If there ever was a situation that screamed for the use of common sense, it is the practice of visiting the sick. Imbedded in many of the world’s religions is a command to feed the hungry and visit the sick. Even when not religiously motivated, it is the desire of many people to make life better for others.

Feeding the poor is a fairly straight-forward maneuver because you can always leave a cake or a casserole outside the door and people are almost always hungry, but visiting the sick often finds you involved in a delicate situation.

Unfortunately, what begins with good intentions does not always turn out that way. There is no better way to show concern for your fellow man than to visit him when he is sick; however, visiting at the wrong time (or under the wrong circumstances) can have the opposite result.

A common sense approach is called for. First, how sick is the patient and what is the nature of his illness?

A person may be in a hospital with a broken leg or be there dying of cancer and there is a world of difference, something to be taken into consideration.

Visiting the sick does not mean that you must physically visit. Most hospitals have visiting hours, some more rigid than others.

If flowers are appropriate (and you should be sure this is the case), this is a visit. As with most other items in our economy, the cost of flowers is something to be considered.

Most hospitals have rigid visiting rules and if the patient is in Intensive Care or some other restrictive unit, flowers may be prohibited. Check this out before you send any flowers.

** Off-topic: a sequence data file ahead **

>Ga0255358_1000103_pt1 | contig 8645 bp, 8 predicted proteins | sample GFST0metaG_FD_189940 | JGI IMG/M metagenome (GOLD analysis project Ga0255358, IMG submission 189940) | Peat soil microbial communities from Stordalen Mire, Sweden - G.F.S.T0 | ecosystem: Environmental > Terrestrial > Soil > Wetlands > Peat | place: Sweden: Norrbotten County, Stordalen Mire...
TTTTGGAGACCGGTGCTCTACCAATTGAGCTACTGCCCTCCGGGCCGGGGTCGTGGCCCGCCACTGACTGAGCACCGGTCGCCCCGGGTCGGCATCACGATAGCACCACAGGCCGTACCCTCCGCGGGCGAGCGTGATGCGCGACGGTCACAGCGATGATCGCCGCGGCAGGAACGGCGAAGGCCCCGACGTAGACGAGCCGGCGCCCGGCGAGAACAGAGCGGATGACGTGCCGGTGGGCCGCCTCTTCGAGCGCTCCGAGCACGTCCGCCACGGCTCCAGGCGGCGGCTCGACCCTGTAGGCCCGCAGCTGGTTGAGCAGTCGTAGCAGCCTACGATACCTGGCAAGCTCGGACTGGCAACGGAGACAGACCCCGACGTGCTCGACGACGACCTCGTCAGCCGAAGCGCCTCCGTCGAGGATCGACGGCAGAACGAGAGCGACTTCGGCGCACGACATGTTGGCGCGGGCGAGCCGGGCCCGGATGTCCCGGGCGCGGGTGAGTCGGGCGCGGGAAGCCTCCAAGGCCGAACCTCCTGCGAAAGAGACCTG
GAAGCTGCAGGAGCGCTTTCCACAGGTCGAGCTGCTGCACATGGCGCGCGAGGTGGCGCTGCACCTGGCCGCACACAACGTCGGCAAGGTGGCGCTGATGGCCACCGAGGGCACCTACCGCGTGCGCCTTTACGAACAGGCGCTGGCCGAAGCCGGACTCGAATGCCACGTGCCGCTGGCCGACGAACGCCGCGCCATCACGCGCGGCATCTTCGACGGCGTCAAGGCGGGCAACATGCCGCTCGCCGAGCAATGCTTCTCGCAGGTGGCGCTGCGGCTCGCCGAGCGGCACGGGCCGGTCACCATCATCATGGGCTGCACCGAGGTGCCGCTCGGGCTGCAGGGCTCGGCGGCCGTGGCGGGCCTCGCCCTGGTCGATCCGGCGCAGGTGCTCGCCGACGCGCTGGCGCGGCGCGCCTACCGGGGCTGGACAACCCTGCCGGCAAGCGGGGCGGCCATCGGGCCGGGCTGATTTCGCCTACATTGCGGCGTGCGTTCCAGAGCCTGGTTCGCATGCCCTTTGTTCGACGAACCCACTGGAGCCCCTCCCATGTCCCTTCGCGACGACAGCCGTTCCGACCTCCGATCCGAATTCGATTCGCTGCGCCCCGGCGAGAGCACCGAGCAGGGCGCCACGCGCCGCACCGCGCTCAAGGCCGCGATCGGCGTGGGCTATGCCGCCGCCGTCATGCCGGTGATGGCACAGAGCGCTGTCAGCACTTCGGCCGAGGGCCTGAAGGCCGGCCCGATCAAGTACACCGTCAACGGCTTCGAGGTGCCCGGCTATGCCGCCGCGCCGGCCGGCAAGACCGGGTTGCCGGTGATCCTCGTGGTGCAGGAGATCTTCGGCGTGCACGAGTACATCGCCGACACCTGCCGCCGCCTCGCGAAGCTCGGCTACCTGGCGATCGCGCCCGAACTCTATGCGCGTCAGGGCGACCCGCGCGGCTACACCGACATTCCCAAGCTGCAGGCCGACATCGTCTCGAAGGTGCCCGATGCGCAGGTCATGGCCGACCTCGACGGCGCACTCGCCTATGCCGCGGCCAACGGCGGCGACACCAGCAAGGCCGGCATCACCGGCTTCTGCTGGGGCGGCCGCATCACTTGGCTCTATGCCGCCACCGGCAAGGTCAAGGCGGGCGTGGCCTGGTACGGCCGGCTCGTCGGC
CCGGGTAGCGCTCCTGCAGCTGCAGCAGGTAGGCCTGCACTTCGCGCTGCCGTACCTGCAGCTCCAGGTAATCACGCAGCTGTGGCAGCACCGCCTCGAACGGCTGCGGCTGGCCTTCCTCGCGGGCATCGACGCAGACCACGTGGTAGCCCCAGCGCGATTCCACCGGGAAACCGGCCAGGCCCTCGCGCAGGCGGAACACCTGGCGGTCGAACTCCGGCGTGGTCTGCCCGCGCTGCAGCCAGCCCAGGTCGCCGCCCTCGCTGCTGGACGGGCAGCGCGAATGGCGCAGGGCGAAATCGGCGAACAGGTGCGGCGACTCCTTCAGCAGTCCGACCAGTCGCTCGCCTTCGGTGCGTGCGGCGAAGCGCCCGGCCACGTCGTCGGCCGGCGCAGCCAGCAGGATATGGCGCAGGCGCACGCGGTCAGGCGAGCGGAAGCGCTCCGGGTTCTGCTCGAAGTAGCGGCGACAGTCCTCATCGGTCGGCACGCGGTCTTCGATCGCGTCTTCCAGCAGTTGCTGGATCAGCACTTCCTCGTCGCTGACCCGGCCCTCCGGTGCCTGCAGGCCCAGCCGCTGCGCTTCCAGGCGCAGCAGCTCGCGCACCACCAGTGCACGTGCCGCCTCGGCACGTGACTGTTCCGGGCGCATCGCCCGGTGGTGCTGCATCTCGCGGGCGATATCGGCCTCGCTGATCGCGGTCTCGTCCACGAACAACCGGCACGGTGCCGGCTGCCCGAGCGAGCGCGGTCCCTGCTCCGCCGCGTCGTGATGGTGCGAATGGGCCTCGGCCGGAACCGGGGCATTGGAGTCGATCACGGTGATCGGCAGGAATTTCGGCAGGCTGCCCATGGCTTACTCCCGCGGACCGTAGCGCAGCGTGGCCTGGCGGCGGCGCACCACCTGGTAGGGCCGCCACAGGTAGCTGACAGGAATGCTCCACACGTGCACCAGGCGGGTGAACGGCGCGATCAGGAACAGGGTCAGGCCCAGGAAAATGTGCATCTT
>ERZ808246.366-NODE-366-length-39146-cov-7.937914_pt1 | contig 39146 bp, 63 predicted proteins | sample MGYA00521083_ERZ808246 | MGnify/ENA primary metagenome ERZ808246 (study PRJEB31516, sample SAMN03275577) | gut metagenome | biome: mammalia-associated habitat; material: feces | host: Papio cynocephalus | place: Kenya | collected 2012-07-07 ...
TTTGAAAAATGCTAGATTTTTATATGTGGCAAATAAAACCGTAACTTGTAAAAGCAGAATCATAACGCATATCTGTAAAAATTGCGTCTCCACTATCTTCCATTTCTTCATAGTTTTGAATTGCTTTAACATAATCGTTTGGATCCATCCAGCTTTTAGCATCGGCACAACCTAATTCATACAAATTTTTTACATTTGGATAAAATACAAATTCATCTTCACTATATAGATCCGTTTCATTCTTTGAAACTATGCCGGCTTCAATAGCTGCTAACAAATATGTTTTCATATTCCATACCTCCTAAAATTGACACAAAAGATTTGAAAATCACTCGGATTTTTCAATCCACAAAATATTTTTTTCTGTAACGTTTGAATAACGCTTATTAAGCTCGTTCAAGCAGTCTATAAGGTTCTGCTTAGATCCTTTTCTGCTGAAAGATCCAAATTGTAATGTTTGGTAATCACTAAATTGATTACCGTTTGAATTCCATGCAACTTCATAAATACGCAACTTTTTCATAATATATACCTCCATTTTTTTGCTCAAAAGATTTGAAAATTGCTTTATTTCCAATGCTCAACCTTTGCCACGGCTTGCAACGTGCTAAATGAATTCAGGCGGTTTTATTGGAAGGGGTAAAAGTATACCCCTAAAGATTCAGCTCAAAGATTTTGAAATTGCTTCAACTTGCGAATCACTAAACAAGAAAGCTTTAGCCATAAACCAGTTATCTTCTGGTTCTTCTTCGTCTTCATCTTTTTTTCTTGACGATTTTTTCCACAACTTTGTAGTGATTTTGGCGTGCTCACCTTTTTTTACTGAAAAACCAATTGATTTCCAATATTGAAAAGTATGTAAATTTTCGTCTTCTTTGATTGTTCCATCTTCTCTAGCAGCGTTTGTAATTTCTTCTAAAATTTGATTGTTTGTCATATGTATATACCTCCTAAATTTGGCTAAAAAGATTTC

Flowers does not necessarily mean cut flowers. If the patient is a close friend who is into gardening, consider some bulbs that can be planted when the patient is well and home or a small shrub, such as an azalea or miniature gardenia.

A telephone call is considered a visit and at times will be much more appropriate than a physical visit.

Remember, if you are sick enough to be in a hospital, you are probably too sick to entertain.

There is nothing more comforting than to look up from a hospital bed and see a friendly, familiar face.

On the other hand, there is not much more disturbing than to see a stranger, especially when you have no makeup on and your hair hasn’t been fixed. Whether you realize it or not, you will be acting as the host and will feel it is your duty to make conversation, etc., with this person whom you have never seen before in your life. This is not an appropriate visit.

Send a cheerful card as a substitute for a physical visit. Make a note inside the card that you are looking forward to seeing them when they get home and ask if you can do anything for them while they are hospitalized.

If patients do not want visitors, they should tell their doctor or the head nurse to give that order.

Rest is crucial for healing and becoming upset over unwanted attention is not the way to go.

Remember, just because a patient has been released from the hospital and has come home does not mean that the patient is no longer sick. Even more care should be exercised in visiting when the patient has just come home.

Answer these questions: Will she be upset for you to see the condition of her home, which at this time may not be in the normal condition? Will he be feeling strong enough to “entertain” you? Will he feel better after the visit than he did before you got there? This is the most important question of all.


Bita Bullet is the pen name of a local anonymous writer who can be reached at opelikaobserver@att.net